DL (smiles): "Everybody kind of feeds off the thought ... we’ve kind of stuck to our guns, we don’t just change every year and chase whatever’s the hot trend. We do what we do. So trying to figure out what we’re doing, we run what we run. But we have a lot of ways to attack people. So it may not look like a lot of change on the outside, but there’s enough where I feel like, ‘Gosh, we’ve evolved quite a bit in the last 10 years.’”
LJS: Do people get too caught up in labels?
DL: “Oh, yeah. I don’t think people even know what they mean. I think a lot of people, they reference a spread offense and a West Coast system and a pro style. Those are defined different ways for a lot of people. I think better definitions might be more multiple. For us, when you’re describing us, you’d say we’re more multiple, we’re more one-back, rather than just saying we’re an old-school, pro-style.
"It’s not like we’re running the Green Bay Packers’ sweep and the full-house backfield. We’re staying up with the times, but to just label us as a spread team or a West Coast team, that’s hard to just paint us in that one picture."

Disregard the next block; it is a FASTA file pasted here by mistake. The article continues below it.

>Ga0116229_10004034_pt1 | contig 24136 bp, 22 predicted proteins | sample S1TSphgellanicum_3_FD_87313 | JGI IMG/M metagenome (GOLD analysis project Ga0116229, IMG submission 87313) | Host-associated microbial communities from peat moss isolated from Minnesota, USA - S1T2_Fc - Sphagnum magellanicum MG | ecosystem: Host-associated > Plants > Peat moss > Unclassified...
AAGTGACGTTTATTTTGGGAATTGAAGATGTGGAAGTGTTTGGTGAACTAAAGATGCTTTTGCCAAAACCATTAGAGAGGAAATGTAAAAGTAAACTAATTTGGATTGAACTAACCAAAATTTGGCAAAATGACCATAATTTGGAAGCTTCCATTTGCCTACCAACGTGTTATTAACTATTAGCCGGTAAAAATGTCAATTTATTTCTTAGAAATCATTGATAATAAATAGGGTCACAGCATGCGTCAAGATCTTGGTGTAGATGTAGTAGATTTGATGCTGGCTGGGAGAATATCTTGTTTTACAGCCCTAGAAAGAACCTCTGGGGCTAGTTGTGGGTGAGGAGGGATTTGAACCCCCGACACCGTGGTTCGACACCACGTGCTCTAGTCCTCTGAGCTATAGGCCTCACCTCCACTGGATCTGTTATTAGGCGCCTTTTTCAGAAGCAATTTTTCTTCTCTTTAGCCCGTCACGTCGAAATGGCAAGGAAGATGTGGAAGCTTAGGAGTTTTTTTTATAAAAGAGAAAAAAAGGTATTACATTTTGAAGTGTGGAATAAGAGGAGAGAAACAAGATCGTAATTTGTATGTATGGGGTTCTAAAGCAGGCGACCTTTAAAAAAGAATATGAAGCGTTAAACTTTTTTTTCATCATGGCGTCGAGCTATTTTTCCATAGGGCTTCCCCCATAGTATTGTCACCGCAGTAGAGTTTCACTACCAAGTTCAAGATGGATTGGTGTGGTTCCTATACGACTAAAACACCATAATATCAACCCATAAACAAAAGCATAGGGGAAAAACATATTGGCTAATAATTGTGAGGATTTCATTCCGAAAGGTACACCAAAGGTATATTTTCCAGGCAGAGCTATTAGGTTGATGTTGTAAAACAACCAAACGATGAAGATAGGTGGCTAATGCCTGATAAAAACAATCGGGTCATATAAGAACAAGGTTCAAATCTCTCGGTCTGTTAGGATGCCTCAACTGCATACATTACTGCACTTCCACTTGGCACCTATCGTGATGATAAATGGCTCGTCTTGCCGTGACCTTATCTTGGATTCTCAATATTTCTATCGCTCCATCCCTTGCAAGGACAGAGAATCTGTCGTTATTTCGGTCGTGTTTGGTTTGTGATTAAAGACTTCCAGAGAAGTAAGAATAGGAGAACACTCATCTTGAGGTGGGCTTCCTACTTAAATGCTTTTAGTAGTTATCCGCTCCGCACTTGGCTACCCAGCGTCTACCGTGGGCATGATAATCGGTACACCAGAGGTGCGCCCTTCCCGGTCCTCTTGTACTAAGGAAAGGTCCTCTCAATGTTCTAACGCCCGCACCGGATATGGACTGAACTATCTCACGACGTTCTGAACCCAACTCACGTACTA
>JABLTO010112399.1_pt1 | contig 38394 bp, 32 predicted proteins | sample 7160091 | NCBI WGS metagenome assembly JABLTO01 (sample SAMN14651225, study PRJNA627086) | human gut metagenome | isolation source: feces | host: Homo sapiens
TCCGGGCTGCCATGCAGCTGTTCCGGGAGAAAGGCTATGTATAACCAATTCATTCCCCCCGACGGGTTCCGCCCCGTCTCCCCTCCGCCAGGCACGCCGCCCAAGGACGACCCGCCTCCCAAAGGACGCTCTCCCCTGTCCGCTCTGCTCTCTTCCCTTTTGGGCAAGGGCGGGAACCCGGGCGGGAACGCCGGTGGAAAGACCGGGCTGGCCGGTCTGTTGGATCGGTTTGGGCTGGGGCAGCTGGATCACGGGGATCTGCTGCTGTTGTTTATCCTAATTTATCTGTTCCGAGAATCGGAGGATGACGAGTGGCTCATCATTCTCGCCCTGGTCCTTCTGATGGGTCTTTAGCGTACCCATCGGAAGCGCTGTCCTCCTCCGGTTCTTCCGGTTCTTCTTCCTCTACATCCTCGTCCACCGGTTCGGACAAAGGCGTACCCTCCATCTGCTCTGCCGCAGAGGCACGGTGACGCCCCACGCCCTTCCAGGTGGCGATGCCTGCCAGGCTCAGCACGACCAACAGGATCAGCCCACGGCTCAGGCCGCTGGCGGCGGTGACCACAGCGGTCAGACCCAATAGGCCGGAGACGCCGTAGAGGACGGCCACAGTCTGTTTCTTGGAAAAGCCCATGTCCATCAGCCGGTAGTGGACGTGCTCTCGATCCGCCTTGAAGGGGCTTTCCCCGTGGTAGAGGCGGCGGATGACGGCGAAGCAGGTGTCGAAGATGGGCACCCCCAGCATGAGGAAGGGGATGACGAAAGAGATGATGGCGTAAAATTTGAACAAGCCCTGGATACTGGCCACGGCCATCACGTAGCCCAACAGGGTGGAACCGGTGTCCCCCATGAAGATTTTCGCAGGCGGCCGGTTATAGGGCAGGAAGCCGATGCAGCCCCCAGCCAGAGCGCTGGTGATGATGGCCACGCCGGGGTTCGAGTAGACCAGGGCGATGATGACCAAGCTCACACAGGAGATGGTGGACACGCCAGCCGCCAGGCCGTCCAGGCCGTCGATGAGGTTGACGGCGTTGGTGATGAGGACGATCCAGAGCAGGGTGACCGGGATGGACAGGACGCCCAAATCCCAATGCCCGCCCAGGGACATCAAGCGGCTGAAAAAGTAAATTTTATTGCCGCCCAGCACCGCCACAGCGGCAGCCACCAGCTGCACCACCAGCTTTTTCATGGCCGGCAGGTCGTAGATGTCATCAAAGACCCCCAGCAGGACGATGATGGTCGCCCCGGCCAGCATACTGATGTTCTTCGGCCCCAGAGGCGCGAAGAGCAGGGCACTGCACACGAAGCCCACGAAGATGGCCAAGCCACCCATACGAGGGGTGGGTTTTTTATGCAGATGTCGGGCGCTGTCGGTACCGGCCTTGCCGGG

LJS: Press box or on the sideline during games?
DL: “I’ve done both and I haven’t decided yet. I was down on the field in the Spring Game. I’ve been both. I really haven’t decided that yet.”
LJS: For current QBs, what is a realistic completion percentage goal? Or do you set a number?
DL: “Not really. I think the biggest thing I talk about with them is if they have a receiver that is open and the protection is good, we have to be able to complete that ball to be successful. Sometimes protection will break down, sometimes there will be good coverage on a receiver. There are going to be some times where there are going to be some incompletes and there are some throwaways that aren’t going to be bad. But I think completing throws when the protection is good and the receiver is open, that’s what we really need to focus on. And to put a number on that I think is hard to say.”
LJS: With Tommy Armstrong, in the past he's completed some really tough throws and then missed on some layups. What do see there?
DL: “I think it’s just a consistency deal. I think it’s the same thing about, when the protection and everything is good, setting your feet, transferring your weight, following through, just all the fundamentals of throwing an accurate ball, is really important. I think that part for him, really for all of them, is just getting used to. They’ve got to throw that ball 1,000 times before they can get into a game and have all those fundamentals correct. Because, you can’t play like that. You can’t be in a game thinking, ‘Well, I’ve got to bend my knees more, I have to transfer my weight.’ All that stuff has to be just habit.